Why Your Business Must Have a Documented Content Strategy

Why Your Business Must Have a Documented Content Strategy

Robert Rose, Chief Troublemaker at The Content Advisory, joins the Content Experience Show to discuss why you need a documented content strategy.

In This Episode:

Robert Rose

Content Marketing Institute

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Full Episode Details

Stay On Track

Content marketing is not a sprint. It is more akin to a long distance relay, where careful planning and teamwork are critical to reaching the goal. This is why it is extremely important that your business has a documented content strategy.

As your goals become greater and more hands are required to create your content, you still need to maintain a consistent voice and brand image to build trust with your growing audience. A documented content strategy gives everyone on the team a reference point and keeps things moving down the right track.

Of course, it is always better to start with a documented content strategy. But even if you are a mature business with years of success, it can only benefit your brand to take the time to create one now!

In This Episode

  • Why a documented content strategy is crucial.
  • Why content marketing is a long-term investment.
  • How to determine whether or not various marketing efforts should continue.
  • Why the content experience should come before format in the content strategy.
  • How Netflix and YouTube have affected the world of video content.

Quotes From This Episode

“Content marketing is not going to provide contribution to the business immediately.” — @Robert_Rose

Facebook, LinkedIn, and Twitter are the ABC, CBS, and NBC of our time. Click To Tweet

Resources

Content Experience Lightning Round

What kind of food do you usually bring to a Super Bowl party?

Rober is a huge fan of Mexican food, so he usually brings a nice spread of tequila, guacamole, and tacos!

What was your favorite Super Bowl commercial this year?

Robert loved the Budweiser commercial featuring a Bob Dylan song!

See you next week!

What Great Brands Do That Good Brands Don't in Content Marketing

Okay content is easy. Killer content is hard. This nifty eBook shows you the difference, based on our real-world work with dozens of brands. A must-read!

Episode Transcript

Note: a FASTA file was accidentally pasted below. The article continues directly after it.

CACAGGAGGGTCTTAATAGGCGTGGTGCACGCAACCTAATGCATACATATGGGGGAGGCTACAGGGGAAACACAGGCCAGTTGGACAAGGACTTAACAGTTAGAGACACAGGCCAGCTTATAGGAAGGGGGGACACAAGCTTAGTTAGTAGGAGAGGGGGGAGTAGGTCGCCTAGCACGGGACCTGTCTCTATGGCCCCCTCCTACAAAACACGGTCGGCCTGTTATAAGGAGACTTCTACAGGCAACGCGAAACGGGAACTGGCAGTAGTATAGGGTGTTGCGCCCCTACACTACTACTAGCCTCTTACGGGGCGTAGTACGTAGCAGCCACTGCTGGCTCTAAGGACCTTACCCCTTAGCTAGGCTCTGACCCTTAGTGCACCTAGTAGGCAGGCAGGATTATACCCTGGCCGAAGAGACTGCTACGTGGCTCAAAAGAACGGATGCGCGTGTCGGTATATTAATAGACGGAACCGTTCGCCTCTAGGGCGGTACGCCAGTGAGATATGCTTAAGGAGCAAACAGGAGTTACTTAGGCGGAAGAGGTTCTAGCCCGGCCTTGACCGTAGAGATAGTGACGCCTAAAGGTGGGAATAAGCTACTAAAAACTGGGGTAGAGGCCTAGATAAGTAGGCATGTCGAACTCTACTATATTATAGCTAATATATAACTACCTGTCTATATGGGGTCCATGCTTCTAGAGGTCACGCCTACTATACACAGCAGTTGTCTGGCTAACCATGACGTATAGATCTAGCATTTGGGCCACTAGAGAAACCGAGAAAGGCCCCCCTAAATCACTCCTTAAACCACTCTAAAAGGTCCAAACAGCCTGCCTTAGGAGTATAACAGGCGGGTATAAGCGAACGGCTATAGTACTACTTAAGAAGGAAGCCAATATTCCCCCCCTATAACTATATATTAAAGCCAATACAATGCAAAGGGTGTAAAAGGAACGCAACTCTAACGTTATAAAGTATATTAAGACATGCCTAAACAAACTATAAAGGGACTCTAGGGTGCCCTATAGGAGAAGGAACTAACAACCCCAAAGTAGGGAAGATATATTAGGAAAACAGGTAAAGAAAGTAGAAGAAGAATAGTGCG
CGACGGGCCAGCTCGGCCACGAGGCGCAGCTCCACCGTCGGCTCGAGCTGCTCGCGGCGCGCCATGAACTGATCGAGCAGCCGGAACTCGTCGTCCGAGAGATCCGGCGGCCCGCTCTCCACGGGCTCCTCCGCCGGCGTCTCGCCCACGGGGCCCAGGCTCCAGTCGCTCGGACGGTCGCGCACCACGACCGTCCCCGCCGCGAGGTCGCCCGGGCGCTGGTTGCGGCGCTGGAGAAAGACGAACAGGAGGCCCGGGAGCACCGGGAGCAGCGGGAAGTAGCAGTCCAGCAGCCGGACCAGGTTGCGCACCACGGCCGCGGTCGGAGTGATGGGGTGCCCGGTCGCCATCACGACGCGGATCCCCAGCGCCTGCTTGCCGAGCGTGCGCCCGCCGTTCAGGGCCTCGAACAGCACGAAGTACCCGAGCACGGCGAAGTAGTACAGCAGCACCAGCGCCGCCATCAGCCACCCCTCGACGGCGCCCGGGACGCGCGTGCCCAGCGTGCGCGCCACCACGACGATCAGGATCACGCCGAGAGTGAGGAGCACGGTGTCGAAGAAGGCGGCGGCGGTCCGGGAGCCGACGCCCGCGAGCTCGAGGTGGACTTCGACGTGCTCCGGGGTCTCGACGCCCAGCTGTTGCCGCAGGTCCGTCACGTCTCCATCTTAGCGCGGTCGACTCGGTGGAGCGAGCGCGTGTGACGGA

Anna Hrach: Hey everybody, welcome to the Content Experiential podcast. This is Anna Hrach from Convince & Convert and I am joined by the always amazing Randy Frisch from Uberflip. Today we have an amazing guest. I know we say that a lot, but we actually have the Robert Rose on. I'm sure many of you have seen him speak at Content Marketing World every year. He's an author, podcaster, speaker. I mean he's done it all within the entire content marketing space so you know him. But Randy and I got to pick his brain on a few things today and we got to talk about a lot of cool stuff.Randy, you kicked it off with like the big question about strategy. You dove right in. Randy Frisch: Yeah, what I love about Robert is we can have real conversations with him. I mean, you know, any time I'm at an event with Robert, Robert's behind Content Marketing World in a big way, behind Content Tech Now which we talk a little bit about, him and I will just have fun debates, right? Like, and it's not like those safe debates where it's one of those panels and everyone's like, "Oh I agree and I agree with you. And oh-" Anna Hrach: Right. Randy Frisch: It's just like we'll really take a side and sometimes not the same side and just talk it through. So as a warning, I feel like this podcast is longer than most of them that we do, but I personally, it was not cutting Robert short, right. Anna Hrach: No. Randy Frisch: It's just kind of like- Anna Hrach: Yeah. There's some good- Randy Frisch: If you've got the president on, I mean typically if you have the president on you just let them go, right? Anna Hrach: I don't know where to go from that necessarily. Randy Frisch: Yeah. I don't know either. Anna Hrach: That type of thing. But you know what we're going to- Randy Frisch: It's the Canadian in me. I can say that. Anna Hrach: I was just think of Justin Trudeau, so yeah. Randy Frisch: You don't have to comment because- Anna Hrach: Look, if we were interviewing Justin Trudeau I wouldn't cut him off. Let's put it that way. Randy Frisch: There you go. There you go. Probably for different reasons. That'd have to be a face-to-face, right? Anna Hrach: Yes. No, but yeah, this really was a great podcast and Robert drops a ton of gold, as usual, on this. I'm super jelly 'cause he gets to interview Henry Rollins. But that, again, is another podcast. So, Randy, let's hear about all the amazing things he had to say. I think you brought him in. So let's kick it off. Randy Frisch: Hey Robert, thank you so much for taking the time to be with us today. I feel like it was just a few weeks ago that you and I were chatting and we were talking about how content can be more strategic, right? Like getting out of the weeds of thinking of content as something that we just create and move on. But something that can be a strategic function in our org and I know that you preach about that all the time. Maybe for those who don't know you as well as I do, you can kind of say, where does that idea come from and what does that ... How does that fall into your every day? Like what is a day in your life preaching about strategic content look like? Robert Rose: Well, so first of all, thank you for having me. This is, this is totally fun. And, yes. Well where does it come from? It comes, I don't know, but maybe this is ... I don't know what this says about my days. But, I spend my days doing exactly this. So either that's a really sad thing or a really fun thing. But mostly it comes from the- Randy Frisch: I think it depends who you're talking to on that. Robert Rose: Oh, of course. Absolutely right. Yeah. We're either sadly, you know, Don Quixote like. You know, tilting at windmills, or we are, you know ... Or having a fun adventure trying to solve a very big problem for business. One of the two. You know, it does come from personal experience with working as many brands as we have. The challenge, the biggest challenge that we see these days in content marketing is not how to start something new. It's to fix something that's broken. You know, the last 10 years really have encouraged businesses to create content for marketing purposes. And when we say content, we mean editorial, thought leadership, great experiences. As you have come to call them in your wonderful book. These experiences themselves are often, in many businesses, disjointed. The content professionals in business, what we see is so often are quite frankly a team that is expected to be an on demand vending machine of content. They have content requested from sales and from the C-suite and from demand generation teams and from customer service teams and from all these different parts of the business. They just sort of ad hoc, throw content against the wall. The challenge now is that they can't scale it and it's broken and they can't measure it and they can't really understand how they're delivering value so they can't measure it. And the fix for all of that in this really kind of ironic way is to sort of look at getting rid of all of that and figuring out how to make content a much more forward leaning, a strategic function in the business that leads with editorial and these experiences and then supports the rest of the business through supplying assets as needed. In other words, if we start with content, start with the experience, start with the measurement goals and start with how do we add value to the customer's life and make content a strategic operation, a model, if you will. Now all of a sudden adding a merchandising aspect of how we can add assets into the business becomes a very, you know, secondary important, but measurable effect. It's this, it's a very subtle but important distinction because moving out of that model, that paradigm of we're here to provide assets to the organization is a very classic we're going to provide brochures and ads and one sheets and collateral material to the business. Content is just different. It's just if we are not thinking first about the experience, we're ultimately not going to be able to scale it, not going to be able to measure it and ultimately not succeed as much as we might. Randy Frisch: So, I love that whole opening comment. I feel like you've teed up the next hour that we're going to spend together better than either of Anna and I could have. Now, I want to get into how do we do this though. Because it's one thing to say this, and I see what you're talking about it, right? In so many orgs, especially the larger ones, you end up with these pockets of content creators even works, right? It's not just one group- Robert Rose: That's right. Randy Frisch: Saying, "Okay, we're going to service whatever's thrown at us." It's like, you know, three different groups or 30 different groups depending on the size of the org or more who are now all of a sudden creating all these silos of content that don't connect with each other. So is it fair to say that part of this is, as you put it, making it a more strategic top of the organization. And I guess my question is who is that? Is the CMO or is this a CEO thing and you know, when you're out there in the road, what are you seeing in terms of some of the better companies you interact with? Robert Rose: It's shifting a bit. It used to be, and I'm ... I'll bet that this will resonate with you and sort of what you're seeing with your clients as well. It used to be, you know, even three, five years ago that this was a largely practitioner driven idea, right? Practitioners in the business that we're trying to solve a point solution. What do we say on social media? What did we say on our landing pages? What do we do about our blog? What do we do about creating all this content for the lead funnel? And the business kind of went, "Okay, yeah, we need to create content." And unfortunately built these pockets, as you called them, of content creators that are trying to supply assets to meet all those various needs. So where we see the shift really moving out is to two places. One is to say, how can we want the silo content and sort of create a more ... Whether it's a, you know ... And we have different models for this that we go through in our workshops and whatnot. But, you know, whether it's a separate content department, which is kind of a isolated and has the risk of becoming yet another silo, but a very focused editorial thought leadership content production team. Or, whether you've got a more integrated, what we might call a hybrid model of where content itself is a strategic function like accounting, or product development, or R&D. But kind of fits into the fabric of everybody else's job and really putting some organization to it and trying to figure out how to organize it in a much more forward leaning way. That does require usually the participation of the CMO or the VP or some level of executive sponsorship because, quite frankly, that change is a business change and it really is changing the way the org is structured, the way that people do their jobs, removal of the competition for content and assets and how they're getting used in a much more strategic approach to technology. So, we're seeing a shift now where yeah, the CMO now is paying a lot more attention to this. Anna Hrach: And that's really promising though. The one that I think I love especially that you're saying is that the whole organization has to be involved from, you know, the CMO all the way down to the people who are actually creating the content. It has to be this, everybody has to be on the same page and I haven't jumped in much until yet, but the whole thing that I keep screaming internally in my head is documented content strategy, documented content strategy, documented content strategy. Because I think, you know, this is one thing that I'm still seeing is missing and really the key to exactly what you're talking about, which is all of these disconnected silos and you know, thinking about it in terms of just fulfilling an asset in the moment of what's needed rather than thinking strategically. And not to beat a dead horse, but it seems like this is something that is still really missing within the community. Robert Rose: Oh, my gosh. Yes. I mean that's the biggest ... When we do our research every year this the biggest gap, right? Where we see those that are succeeding versus those that are flailing at this a documented strategy, which when we get ... I mean, when we peel that back, it's like, okay, really? I mean, is it in a Microsoft Word file and we've actually printed it? No, it just means that it's real. Anna Hrach: Right. Robert Rose: It's actually something that people can point to and say, this is what we have signed up to do as a strategic function in our business. Basically, the businesses has made it real for them. It has become a strategic function where we have measurable goals. We have roles, responsibilities, people are getting paid to do this. It is a leading function, you know, in our marketing strategy and marketing mix rather than sort of just everybody's job and nobody's strategy. Anna Hrach: Yeah. It's insane. Just even reiterating what you were saying about the annual report that comes out, the benchmarks and budgets report. Every year I'm so shocked that, that number just doesn't seem to budge. It moves up and down slightly on who has a documented content strategy. but it is still ... It is the cornerstone for success. And again, not to beat a dead horse, but, you know, I think even in terms of the different silos that have different numbers that they're held accountable to are different goals and objectives. It's like this document has to be bigger than all of us. And it's really what is the guiding path for everybody. Robert Rose: It's a fear thing, right? Anna Hrach: Yep. Robert Rose: This is a new muscle for most businesses. So many businesses sort of swung the pendulum, you know, over the last 18 years as it'll raise head. So many businesses swung the marketing pendulum to being sales driven. And so there is a short term-ism that is alive and well in so many businesses, which is how do we solve something tomorrow? How do we actually get a result today, this week, this month? And when you bring content into that mix it's not going to solve that problem. You've got to make a business case for saying what part of our portfolio in our integrated marketing mix is content going to play because it is a long-term value investment. It is, you know, the Warren Buffet of investing, right? This is a longterm thing that is going to have to play an important role over time. It's not, you know, I've got CFOs and CMOs coming to me saying, "We want to do content marketing and tell me how I can show this and provide a result in the next month." And my answer is, "Well, the way you start is by not. The content marketing is not going to solve that issue. Go do a paid media campaign, go figure something else out." Because content marketing, it's not that you can't measure it immediately, it's that it's not going to provide contribution to the business immediately. Anna Hrach: Nice. I love it. Yes. And I want to dig much more into that because I think we're getting into a really good spot here about exactly what the role is of content marketing and how we've kind of mislabeled it. Or, misaligned it with our goals and objectives. But before we do, we're going to take a super quick break so everybody stick around. We're just going to hear from our sponsors were real quick and then we are going to be back with Robert Rose. Jay Baer: Hi friends. This is Jay Baer from Convince & Convert reminding you that this show, the Conex Show podcast, is brought to you by Uberflip, the number one it content experience platform. Do you ever wonder how content experience affects your marketing results? Well you can find out in the first ever content experience report where Uberflip uncovers eight data science backed insights to boost your content engagement and your conversions. It's a killer report and you do not want to miss it. Get your free copy right now at uberflip.com/conexshowreport. That's uberflip.com/conexshowreport. The show is also brought to you by our team at Convince & Convert Consulting. If you've got a terrific a content marketing program but you want to take it to the very next level we can help. Convince & Convert works with the worlds most iconic brands to increase the effectiveness of their content marketing, social media marketing, digital marketing, and word of mouth marketing. Find us@convinceandconvert.com Randy Frisch: All right Robert, so I feel like we we're tip-toeing on this idea that if we don't fix content marketing from a more strategic lens and it's going to a very scary dark place. Right. And, you know, sometimes, I've said this maybe to both of you before, I worried that, that's kind of what's happened with social in some organizations. That, you know, I'm going to get in trouble with someone by saying this, whether it's Jay Baer or whether it's the social person on my own team was extremely valuable. But, you know, sometimes it's as though we haven't figured out how to make that channel work and it's got a bad view from some of the other people in the organization, even though I know the value it has tasks from a distribution perspective. Do you worry about the same with content Robert? Like do you think we're ... Do you think if we don't change the way we approach content that we could see the same outcomes? Robert Rose: I couldn't agree with you more. Here's the .. You know, I don't know whether you want to call it the dirty secret or the, you know, un-peeling the band aid to see the scar, whatever the belabored metaphor might be. But the challenge that I see so often is a conflation of channel and content. And we have classically been trained as marketers to think the format first really, and then the content. In other words, we always start ... We have historically started by saying I need a social post. I need a white paper, I need a blog post, I need an ad campaign, I need an email. And then we go, great, now we have a format. What kind of content should we pour into it? And of course, the real value these days is to reverse that thinking and say, what's the story? What's the experience we want to create and then figure out all of the channels that it should be appropriate for. The challenge I see with social right now is that, you know, despite what we may still be grasping onto it has shifted into broadcast media. Facebook, LinkedIn and Twitter are the ABC, CBS and NBC of our time. They are broadcast media on which we pay to put messages in front of audiences. Sometimes we get a little bit of shareability. As a promotion channel as a targeted promotional effort social media is fantastic. It's wonderful. It's a wonderful paid media that can help us promote things that we want to pull people into other experiences. As an experience itself I think it's going into a very weird, like you said, dark place and if we don't figure out a content strategy first the same can apply to blogs. The same might apply to landing pages, and the same might apply to digital hubs and to mobile experiences. And all of this sort of different experiences we're creating is if we don't recognize how they're shifting and changing and our consumers are using them, it's ... So it has to start with what experiences are we trying to create for customers? Then where do we want to go create those experiences. Randy Frisch: Yeah. I think that's really well played. It's really interesting too, right? I remember when the whole thing was to create engagement on the social channel, right? Like that's where we wanted people to bit- Robert Rose: Right. Randy Frisch: And we would build these unique experiences there. I remember when like everyone was building Facebook apps, right? Robert Rose: Right. Well they were saying you could replace your website with the Facebook page, right? That was an actual strategy. That was and actual proposed strategy. Randy Frisch: But the problem, and I'll give yourself and Joe a lot of credit, because I was used the definition that existed in Content Marketing Institute of content marketing was this idea of owned content. Right? The challenge with all these experiences we're talking about like Facebook, LinkedIn is we don't own that, right. I think that's where a lot of us struggled to figure out and I know as a result that we do there now as we ... The meat is really the link out, right? It's the link back. But the next challenge is how do we make sure as you put it, that the experiences that we're linking people to on our own properties are rich, are engaging, etc. Otherwise we're just going to try and link them somewhere fucking else so we don't own again. Right? It's just going to be this vicious circle. Robert Rose: It's such a great point. For us that the idea of owning a channel, you know ... This is the ... It gets to sort of the same thing that I've been saying in workshops and advisory sessions, which is the content itself is kind of valueless. I don't really care about the content that much if I'm a business. What I care about is the relationship that it helps me develop with my consumers. So the relationship that I can have consumers, I have two choices. One is I can depend upon a third party to help me develop that and maintain that relationship. And I can depend upon that third party to say, this is when you can, and this is when you can't send out your message or have a relationship with your consumer. Or I can develop an experience and through the acquisition of data and through the acquisition and an engagement with that audience develop and maintain that relationship on my choosing, that's just more valuable. There's just no debate about that. That is more valuable if I get to choose, as the business, when I get to address my audiences. So it may be smaller in nature and you know, and I may use the broadcast audience to pull those people into my sphere of influence. But it's just more valuable. And you can see this happening at the tectonic level, right? Look at every acquisition that companies like Amazon, Apple, Microsoft, they're all making acquisitions that give them what? Direct access and relationship with audiences. You know, you look at an acquisition of Microsoft of GitHub. Microsoft didn't buy GitHub because it had this amazing software in it. Microsoft bought GitHub because it had direct access to audiences that are one of the most hardest to reach on the planet, which are of course computer software engineers. Access to audiences is the key to being able to influence them and ultimately sell more stuff that we have to sale. Anna Hrach: But even in addition to access one of the things, and Robert, I'd love your feedback on this. One of the things that I see is, you know, even with the brands that you just mentioned, right, with Amazon and Whole Foods, they're still providing things if their audiences want. So even in addition to access to audiences, it's really about providing experiences that audiences want as well. There's this funny thing that kind of happens that I've noticed with marketers when we go in and we start to market things, we think like marketers and we forget that we were ever at one point a consumer ourselves. So when we create these things, we don't stop and say, "Would I actually want this or would I actually find value in this?" A lot of times it seems like we don't even pass the sniff test on ourselves. Robert Rose: Oh yeah. Oh, are you suggesting that marketers do things that they wouldn't themselves do? Anna Hrach: 100% all day long, yes. Robert Rose: Exactly. Anna Hrach: I’m making that statement right now that I think if people were to go and put a mirror up to their own efforts and their own campaigns and say, would I actually want that? Most of the time the answer might be no. Robert Rose: There is gambling going on in the casino. I am shocked. I am shocked to hear such a thing. Anna Hrach: Right. Robert Rose: That's exactly right. I mean, and you know, the funny thing is that we even do it with our nose pinched, right? You know, so many businesses I know I'd go into where they're saying, "Yeah, we're doing this because sales wants us to, or the VP wants us to and we're going to hold our nose and do it." And it commands a certain level of budget. Simply because ... This is the classic example of this. And this still happens to this day, is where I'll go into a manufacturing or a CPG company, consumer package goods company, and they'll say, we have x amount of dollars still devoted to billboards. And you say, great, why billboards? And they say, because our main, just the CEO of our main distributor drives down this road every day to his work and if he doesn't see us actually advertising on this billboard, he'll think we're not marketing and thus were failing. So we are still doing these things even though we know for a fact that they're not productive. Anna Hrach: It's crazy just how, yeah, it sort of appeasing different audiences can get us into those situations. Robert Rose: That's right. Now there's something to that, right? You know, when the CEO says I want it blue, it's going to be blue, right? I mean if there's just no, I mean you don't argue with that. But there are certain things that we continue to do that we continue to ... You know, and this is especially true in larger organizations where there's this institutional momentum. One of my favorite things to do is to go in and have a meeting with the cross functional team, PR and social media marketing demand generation, the brand team and I say, "Today, I just want you to full stop. Like no more content, none. Zero, no more blog posts, no more social media posts, no more emails, no more white papers, no more website up. Nope, just full stop the presses on all content." Then I said, "Who would miss it? Who would call up and say, 'Hey, I really miss your Friday afternoon tweet. Hey, I'm really missed that email newsletter that you send out every Friday.' And if the only answer is our boss, we know we need to make a change and there's probably something we can stop doing instead of thinking of all of the things that we're doing to deliver "The Omni channel experience"." Randy Frisch: That's a great challenge driver. I like that. I think every marketer should go in and kind of do an audit based on that. So I've got a bit of a tangent and this is going to almost feel like I'm about to start another podcast. I was thinking back to one of your points earlier where you referred to some of these different channels that people have is the yeah, the modern day ABCs and NBCs and things like that. I was thinking about that over the last few minutes and I thought to myself, you know, I got an email the other day. I mean, I'm Canadian as a lot of our listeners know, I always talk about what I missed out on. You guys missed out on some good cereals we have, but you know, I miss out on some of your content sometimes. And you know, one of the things is you guys now have YouTube TV, right? Which I don't know what this thing is, but I've just started to learn about it cause we don't have it here yet. It's this idea that you can get regular channels on YouTube that, you know, typically you would have subscribed to. I guess like a Comcast or whoever down south of the border. I think that that's this like further blurring of the lines, like you said of where are we competing with it there and who's ... Where does a message actually going to exist because you know, now we can be on again, CBS, NBC, ABC amongst that, intermingled amongst that content. And what do you think that, that's going to mean for us as marketers when it comes to video content and when it comes to getting our message into this whole new world of YouTube? As much as we thought we figured that. Robert Rose: Yeah. Well look, as part of the overall integrated marketing mix I think you have opportunities across all of those areas to reach what I might broadly call broadcast audiences and that includes broadcast TV. It still includes to some extent print, radio and all of the variants that have come out of that. Including things like YouTube television and opportunities with Netflix and opportunities that, you know, basically reach audiences where they are. The question is then what do we do with them? And I think, you know, you bring up a really interesting, you know, and perhaps, yes, a topic of a different podcast, you know, conversation. Because what I see YouTube TV doing is basically following the path that Netflix laid, right? So let's not forget that Netflix started out as a DVD rental business then moved quickly into a streaming business, but was really streaming licensed content that they licensed from studios and television networks and all of that to bring in their audience. But what have they been doing over the last four or five years is they've really been diminishing all of their licensing deals and really been promoting what? All of their original content as a means of differentiating and decreasing the licensing costs. But of course increasing the margin that they're getting on every new subscriber that they get. So the real value now in Netflix is as an owned media channel that creates its own content. I think there's a ton to learn there for us as marketers because what that says to me is that there's value in building our audience and then having them subscribe to something that we create. Not something that we licensed from other people, but something that is our own original creation. And you can see that, you know, writ large on, you know, with brands like Lego of course, and brands like Red Bull and others that are sort of more forward leaning when it comes to creating not only their own original content but their own channels with which ... I just read about this wonderful microbrewery in Scotland, forgetting their name off the top of my head, BrewDog Breweries. They're starting an online network 24/7 to do things like, you know, learn about wine and learn about the best beer and learn how to brew beer and they're bringing in stars, speaking of Canadians, they're bringing in William Shatner to host his own show. So they're creating their own television network, as it were, online 24/7 that you pay for, by the way. You pay for four bucks a month to get access to this. So if you're a passionate alcohol connoisseur, wine, beer, et cetera, that's something you might want to subscribe to. They're looking at it like a product and an experience they can create for their customers. I think it's a great corollary that you bring up. Anna Hrach: Nice. That's awesome. It's sort of like we're coming full circle but in a kind of evolved way in a different medium. Speaking of Netflix, well one I'm going to check out that brewery 'cause that sounds amazing. But also speaking of Netflix, even their successes and failures have been really well documented. So I think it's fascinating to see how even they've evolved and they've had to switch their strategy and Dave had to kind of readjust as they go. So even though they've had been on this path and they've had this definitive, here are the next steps for us. They've had to kind of adjust as they went to. They haven't done- Robert Rose: Of course. Anna Hrach: They haven't had 75 stranger things. They've had lots of cancellations in between. And lots of philosophy. Robert Rose: That's right. Well, and the funny thing is, is that this is often a question I'll ask too in a workshop, which is, tell me what their successful shows are. Everybody goes, "Oh, of course this was Stranger Things and Narcos," and all these wonderful things. And you know, and I'll say, you know, House of Cards, all that. And I'll say, "Here's the real answer: You don't know you. You don't know because they don't share that data." They don't share what's popular or not. They cancel stuff, I'm sure, that is very popular where the costs just outpaced the net revenue that they were getting from new subscribers. Anna Hrach: Daredevil. Robert Rose: I'm sure they've also canceled things that are unpopular and that didn't work by creating their own first party data that they don't ... By the way, this is, you know, living here in Hollywood, this is getting Hollywood agents fits because normally you'd go in and re-negotiate Kevin ... Well, maybe not Kevin Spacey these days. But certainly, you know, you'd re-negotiate some stars contract, and you'd have Nielsen Ratings to point to and go, look, this is one of your most popular shows. Or you'd have box office to point to and go, this was an amazing hit. You need to pay this person. With Netflix they don't know. They don't know what the popularity is because Netflix just goes, "Nah, it's none of your business. We'll  pay what the market will pay." Anna Hrach: Nice. If only we could all be so lucky with how we create our content as well. Unfortunately- Robert Rose: Well, we can. This is our opportunity, right. By the way, for us in the states, I would argue this is our responsibility. You know, when we start looking at things like net neutrality and we start looking at things like the shrinking of the internet, the shrinking of the web to Facebook, Twitter, LinkedIn, YouTube, you know, Netflix, et cetera, where it is our responsibility to try and diversify that because the more diversified the web is, the more niche we create these audiences in different places. The more opportunities we have to find those audiences and persuade them to do the things we want them to do. Not to get all political or anything. Anna Hrach: No, I think it's great and honestly I could sit here and talk content with you all day. I'm sure Randy could as well, but I really feel like that solid gold that you just dropped is the perfect place to, unfortunately, wrap our conversation today. Robert, seriously, thank you so much for being on. This is fantastic. I loved digging into the nitty gritty with you and picking your brain about some things. You are going to be at several conferences coming up. Where can people go chat with you more about content? Robert Rose: Oh, you're so kind. Thank you for that. So, the website is contentadvisory.net, which my little corner of consulting advisory and the education stuff we do as part of the content marketing institute. Of course, yes, the conference that's coming up that we'll be at is a April 8th through 10th in San Diego. It's called Content Tech. Content Tech Summit. It's a contenttechsummit.com. That is just a wonderful place to learn about the new technologies that are happening and all of the wonderful things that are happening as part of the content stack for marketers that are out there. My little show. I'll be keynoting. we have Henry Rollins, which is awesome. I get to interview Henry Rollins, which is just going to be amazing. Last time I saw Henry Rollins I was, well, let's just put it in this way. I was in a different state of mind watching him. Now I'll get to see him sober for the second time in 20 years. Yeah, it's going to be a fun few days. Anna Hrach: I am so unbelievably jealous and low key obsessed with Henry Rollins. But that's another podcast entirely. So, everybody go to content tag, go see Robert, go see him interview Henry Rollins. Follow Robert on all of the channels and do all of the things. But Robert before we officially let you go, so we got to know a bit of the professional side of you. We'd love for you to stick around so we could chat, some fun personal side. How's that sound? Robert Rose: That sounds awesome. Anna Hrach: Awesome. All right everybody stick around for just a few more minutes and we are going to have some fun getting to know you questions with Robert. Randy Frisch: All right, Robert, we get to have some fun now. We've got two or three minutes left and it's now the day after Super Bowl by the time people listen to this. Well, this podcast will live on, so we'll have to just remember that Brady won his sixth in 18 years. We have to date this 'cause for all we know he'll have his seventh next year. But, first of all, I know you're in the LA area. Was this a hard day? It's a new team out there. Robert Rose: It is a new team. It is not a hard day for me as I am not an LA Rams fan. I come from Texas, grew up in Texas. So, the one thing that I retained from moving from Texas is my affiliation to the Dallas Cowboys. Which, now, you've just lost every one of your audience members. They've just all rage quit at that. So yes. So for my team I did relatively well. I will tell you the city here today is in mourning. The three, I think there's three or four fans here in Los Angeles of the Rams, they're all in mourning. I'm kidding. I kid because I love LA. I kid because I love. Yeah, it's ... Congrats to the Patriots. They did it. I mean it's unbelievable. You know what Bill Belichick and Tom Brady have done over the last 18 years has just been unbelievable. Randy Frisch: Oh, it's wild. I mean, you know, one of the two Super Bowls they ran in one out of three Super Bowls, they won. I mean, that's insane. Robert Rose: Yeah. It's an insane statistic that they've, you know ... Nine super bowls and they've won six. I mean, it's crazy. Randy Frisch: Yeah. Like if I had that type of success with eBooks that we wrote here, I mean the legendary. So, I'm curious, when you have your Super Bowl parties what are you responsible for bringing from a food perspective? Do you watch the commercials? So two questions so we're just going to get to know you. Maybe this past year, what was your favorite commercial? Robert Rose: Okay. So from the food perspective, I am ... My favorite food on the entire planet is Mexican food. So you can just imagine the spread that is there. Randy Frisch: Nice. Robert Rose: It wasn't this year, this year was very quiet here in the Rose household when it comes to the big game. But it'll be of some sort of a flight of Tequila, and guacamole and chips, and tacos and all kinds of things. That will be the food du jour and it will be stuff that I make. On the commercial side, yes I do. I restrained myself from live tweeting or live Facebooking it because I just find that kind of annoying. But I will tell you, I think my favorite commercial was the ... I mean it sounds weird. I just loved the cinematography of it, was the ... I think it was a Budweiser ad that use the Bob Dylan song in the background. I thought that was really well done. I think the Washington Post, of course democracy dies in the dark, thought that was amazing. And I thought ultimately the football, the NFL 100 was probably just a wonderful, funny, you know, classic Super Bowl kind of ad. And then I thought there were a lot of fails hashtag fails as well. Randy Frisch: No, it sounds like, yeah, true to you. You fall in love with the stories that are told. I thought you were lining up your favorite food with the fact that there were some lot of avocado commercials. Robert Rose: There were, I just thought those were weird. I mean they're classically weird but I thought they went like a little too far this time. I mean not too far like, "Oh, it's too far," but like, you know, just like, okay, you know, now it looks like you're trying. Anna Hrach: Excess. Randy Frisch: Yeah. I always wonder if you're the avocado company is that the best use of your money? Like is it like hold everything we're doing I'm going to buy avocados. Lets understand the, "Okay, I'm going to order a Domino's pizza right now because it's almost half-time." But not "I'm going to go out and see if there's any ripe avocados and make some guacamole." Robert Rose: There's some amazing statistic about the amount of guacamole that is consumed on Super Bowl Sunday and it's an astronomical amount. I mean it's a make your eyes pop amount. Randy Frisch: Awesome. Robert this has been a ton of fun. As Anna said earlier, we could chat with you all day about content and you know, encourage people to go out to Content Tech and where is it? In San Diego this year? Robert Rose: San Diego. Beautiful, warm, lovely San Diego. Randy Frisch: There you go. I would try and do a run. Robert Rose: San Diego. Randy Frisch: I was going to go Ron Bergen on that. But, you know. I was just going to blow it. You rocked it. Thank so much. Until next time, we thank everyone for tuning in. If you've enjoyed this podcast, please subscribe wherever you do. We're on Spotify, Stitcher, Google Play, iTunes, of course. Anywhere you get your podcasts, please leave us a review when you can. Until next time, on behalf of Anna, I'm Randy and this is The Content Experience Podcast.